The LED Project, which has been created by Jack Inston at Lightbox on St. Nicholas Street, aims to convert as many Scarborough homes as possible to LED light bulbs to reduce household energy consumption.
The initiative will also track each light bulb sold to work out how much energy has been saved when the scheme concludes.
Jack said: “I kind of felt like I was placed in an industry where really, we could help people. The community has always supported us so much, especially with all the lockdowns, and people are really supportive. So it just felt perfectly timed to try and do something to help.”
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During the four week initiative – which runs from July 1 to August 1 – LED light bulbs at Lightbox will be reduced in price for customers who visit the Scarborough store.
The hope is that residents will swap their regular light bulbs for LEDs which are usually more expensive than incandescent, halogen and fluorescent bulbs.
The LED light bulbs are also better for the environment as they have an extended lifespan and do not require replacing as frequently.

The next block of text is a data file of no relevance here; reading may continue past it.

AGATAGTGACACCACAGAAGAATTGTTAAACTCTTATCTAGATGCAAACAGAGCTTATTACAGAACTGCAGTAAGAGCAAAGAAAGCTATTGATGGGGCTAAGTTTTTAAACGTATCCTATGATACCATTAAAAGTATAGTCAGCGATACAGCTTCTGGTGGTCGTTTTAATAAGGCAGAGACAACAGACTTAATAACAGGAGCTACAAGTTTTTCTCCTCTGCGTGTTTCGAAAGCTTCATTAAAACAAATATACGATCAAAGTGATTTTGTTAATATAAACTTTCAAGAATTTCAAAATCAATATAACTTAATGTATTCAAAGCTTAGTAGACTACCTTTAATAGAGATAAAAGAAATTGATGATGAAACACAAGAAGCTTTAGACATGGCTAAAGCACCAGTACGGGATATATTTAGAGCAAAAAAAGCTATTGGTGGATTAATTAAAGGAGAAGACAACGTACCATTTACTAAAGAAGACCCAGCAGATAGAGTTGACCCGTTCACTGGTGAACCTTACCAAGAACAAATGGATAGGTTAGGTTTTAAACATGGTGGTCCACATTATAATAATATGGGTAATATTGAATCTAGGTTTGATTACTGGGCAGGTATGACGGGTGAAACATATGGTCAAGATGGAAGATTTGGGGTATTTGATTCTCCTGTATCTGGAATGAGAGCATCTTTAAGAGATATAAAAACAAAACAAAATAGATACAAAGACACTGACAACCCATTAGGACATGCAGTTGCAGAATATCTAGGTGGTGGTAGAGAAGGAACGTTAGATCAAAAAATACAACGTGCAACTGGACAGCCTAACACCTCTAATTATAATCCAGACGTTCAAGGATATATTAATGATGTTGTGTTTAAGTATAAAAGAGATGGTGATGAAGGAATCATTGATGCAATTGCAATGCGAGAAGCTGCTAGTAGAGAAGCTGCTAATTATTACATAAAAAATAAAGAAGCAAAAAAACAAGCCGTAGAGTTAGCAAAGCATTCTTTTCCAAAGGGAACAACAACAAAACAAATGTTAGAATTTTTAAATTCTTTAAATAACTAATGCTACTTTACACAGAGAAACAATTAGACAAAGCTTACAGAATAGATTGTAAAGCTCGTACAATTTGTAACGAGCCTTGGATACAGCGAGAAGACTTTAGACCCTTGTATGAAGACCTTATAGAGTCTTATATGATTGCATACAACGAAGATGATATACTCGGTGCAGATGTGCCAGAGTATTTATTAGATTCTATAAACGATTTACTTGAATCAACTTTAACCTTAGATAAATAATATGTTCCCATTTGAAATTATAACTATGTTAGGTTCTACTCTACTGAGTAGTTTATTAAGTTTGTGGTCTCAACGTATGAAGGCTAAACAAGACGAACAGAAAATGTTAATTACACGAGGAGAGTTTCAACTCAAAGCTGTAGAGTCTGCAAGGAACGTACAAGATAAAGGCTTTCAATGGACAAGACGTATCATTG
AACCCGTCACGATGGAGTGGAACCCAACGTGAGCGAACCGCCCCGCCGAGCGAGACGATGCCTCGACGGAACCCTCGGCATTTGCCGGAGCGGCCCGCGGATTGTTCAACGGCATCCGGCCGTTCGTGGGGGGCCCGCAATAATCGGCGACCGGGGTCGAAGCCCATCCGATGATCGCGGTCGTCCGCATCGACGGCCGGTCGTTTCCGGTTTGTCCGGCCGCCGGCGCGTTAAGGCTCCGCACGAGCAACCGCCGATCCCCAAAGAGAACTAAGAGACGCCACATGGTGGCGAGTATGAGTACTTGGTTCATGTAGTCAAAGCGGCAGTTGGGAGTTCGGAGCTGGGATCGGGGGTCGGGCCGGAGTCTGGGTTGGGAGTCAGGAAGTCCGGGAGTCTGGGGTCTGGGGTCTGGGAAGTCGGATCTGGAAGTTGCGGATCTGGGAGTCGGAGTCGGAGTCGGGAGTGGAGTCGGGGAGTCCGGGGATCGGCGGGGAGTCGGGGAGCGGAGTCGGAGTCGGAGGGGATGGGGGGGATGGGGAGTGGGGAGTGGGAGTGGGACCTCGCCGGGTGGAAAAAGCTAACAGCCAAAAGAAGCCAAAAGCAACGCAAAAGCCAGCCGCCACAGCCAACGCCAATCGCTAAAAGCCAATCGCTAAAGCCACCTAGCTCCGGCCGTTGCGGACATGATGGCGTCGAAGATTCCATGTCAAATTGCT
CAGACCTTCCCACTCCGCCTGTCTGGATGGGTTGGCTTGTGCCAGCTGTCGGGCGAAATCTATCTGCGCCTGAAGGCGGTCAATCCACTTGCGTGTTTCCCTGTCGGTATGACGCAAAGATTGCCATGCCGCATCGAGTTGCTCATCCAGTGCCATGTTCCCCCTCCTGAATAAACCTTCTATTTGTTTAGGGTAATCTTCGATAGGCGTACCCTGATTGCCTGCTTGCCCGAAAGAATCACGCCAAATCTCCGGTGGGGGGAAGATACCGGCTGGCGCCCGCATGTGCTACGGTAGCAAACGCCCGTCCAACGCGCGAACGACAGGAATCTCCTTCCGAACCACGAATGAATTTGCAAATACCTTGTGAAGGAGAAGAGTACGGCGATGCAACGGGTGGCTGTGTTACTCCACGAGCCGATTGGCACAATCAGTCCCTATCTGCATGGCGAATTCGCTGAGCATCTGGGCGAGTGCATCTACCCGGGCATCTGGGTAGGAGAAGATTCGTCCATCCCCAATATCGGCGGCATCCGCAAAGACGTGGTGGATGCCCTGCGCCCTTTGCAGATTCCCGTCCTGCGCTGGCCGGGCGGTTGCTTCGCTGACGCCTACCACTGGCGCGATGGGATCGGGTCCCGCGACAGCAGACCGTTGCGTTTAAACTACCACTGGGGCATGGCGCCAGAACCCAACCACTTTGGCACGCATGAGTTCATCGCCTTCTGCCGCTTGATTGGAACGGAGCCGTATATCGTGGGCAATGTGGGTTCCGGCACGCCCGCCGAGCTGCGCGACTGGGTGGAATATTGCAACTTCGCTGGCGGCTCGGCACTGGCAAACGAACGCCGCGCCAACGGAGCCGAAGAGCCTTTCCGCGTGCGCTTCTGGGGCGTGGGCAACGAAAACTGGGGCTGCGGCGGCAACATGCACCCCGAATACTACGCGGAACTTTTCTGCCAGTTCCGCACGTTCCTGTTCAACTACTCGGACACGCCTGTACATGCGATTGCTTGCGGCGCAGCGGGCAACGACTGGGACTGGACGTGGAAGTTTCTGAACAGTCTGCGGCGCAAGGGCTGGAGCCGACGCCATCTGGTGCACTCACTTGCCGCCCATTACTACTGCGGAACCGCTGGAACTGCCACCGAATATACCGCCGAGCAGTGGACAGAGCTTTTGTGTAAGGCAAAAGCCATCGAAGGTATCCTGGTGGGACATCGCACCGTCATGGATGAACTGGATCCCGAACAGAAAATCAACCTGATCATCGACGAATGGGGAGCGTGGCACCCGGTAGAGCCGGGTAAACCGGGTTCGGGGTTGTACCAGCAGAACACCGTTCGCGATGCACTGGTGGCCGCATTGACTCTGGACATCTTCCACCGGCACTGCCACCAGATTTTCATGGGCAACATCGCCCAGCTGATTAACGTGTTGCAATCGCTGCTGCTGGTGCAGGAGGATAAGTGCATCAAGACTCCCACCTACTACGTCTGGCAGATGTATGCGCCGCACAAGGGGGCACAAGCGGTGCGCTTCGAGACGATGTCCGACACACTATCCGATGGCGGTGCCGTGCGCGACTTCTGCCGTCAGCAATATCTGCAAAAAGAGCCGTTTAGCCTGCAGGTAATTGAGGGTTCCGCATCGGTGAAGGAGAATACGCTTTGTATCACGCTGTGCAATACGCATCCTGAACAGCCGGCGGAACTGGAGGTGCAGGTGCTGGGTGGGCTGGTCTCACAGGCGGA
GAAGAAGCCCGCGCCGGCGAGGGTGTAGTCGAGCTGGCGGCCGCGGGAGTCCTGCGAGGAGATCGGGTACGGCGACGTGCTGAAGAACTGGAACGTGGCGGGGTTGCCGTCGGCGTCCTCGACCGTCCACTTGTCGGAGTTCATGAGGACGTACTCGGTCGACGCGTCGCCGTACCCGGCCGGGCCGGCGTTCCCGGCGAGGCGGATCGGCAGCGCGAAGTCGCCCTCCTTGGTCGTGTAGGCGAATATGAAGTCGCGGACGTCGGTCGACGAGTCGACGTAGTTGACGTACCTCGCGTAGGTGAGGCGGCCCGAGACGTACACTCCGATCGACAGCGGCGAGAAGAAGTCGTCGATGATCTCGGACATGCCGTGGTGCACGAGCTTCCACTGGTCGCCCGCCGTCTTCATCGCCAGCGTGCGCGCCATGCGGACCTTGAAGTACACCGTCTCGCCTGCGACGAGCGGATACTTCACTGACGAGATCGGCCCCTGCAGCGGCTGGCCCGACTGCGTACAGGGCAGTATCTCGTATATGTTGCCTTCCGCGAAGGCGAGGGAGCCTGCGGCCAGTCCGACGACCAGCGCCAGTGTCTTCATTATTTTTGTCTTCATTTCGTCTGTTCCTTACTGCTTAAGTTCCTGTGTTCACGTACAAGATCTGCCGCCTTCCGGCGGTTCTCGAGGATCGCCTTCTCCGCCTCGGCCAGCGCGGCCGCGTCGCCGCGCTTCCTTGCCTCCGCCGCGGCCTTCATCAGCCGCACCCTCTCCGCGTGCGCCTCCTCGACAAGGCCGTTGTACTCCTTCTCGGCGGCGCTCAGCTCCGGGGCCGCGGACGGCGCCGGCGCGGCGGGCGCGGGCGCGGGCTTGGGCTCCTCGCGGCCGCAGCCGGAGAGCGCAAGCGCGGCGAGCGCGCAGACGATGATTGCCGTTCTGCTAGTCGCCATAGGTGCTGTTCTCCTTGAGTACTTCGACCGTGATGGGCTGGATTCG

Jack said: “The usage of LEDs is about nine per cent less than traditional bulbs and they have a smaller carbon footprint.
“They don't use any harmful or hazardous chemicals, like previous bulbs do, such as mercury.
“In terms of disposing of them, they're a lot better to dispose of. Their overall carbon footprint is about 80 per cent less than a traditional bulb because they're not emitting greenhouse gases, like traditional glassware does.”
The project launches as energy bills continue to soar across the country ahead of a suspected rise in October when the price cap is lifted.
Jack added: “We're trying to reach as many people as possible to try and convert as many households as possible ahead of the autumn.
“Hopefully once the customer gets these bulbs at this price, then that's them set up for ages and if the energy costs keep on going up, then they're sorted.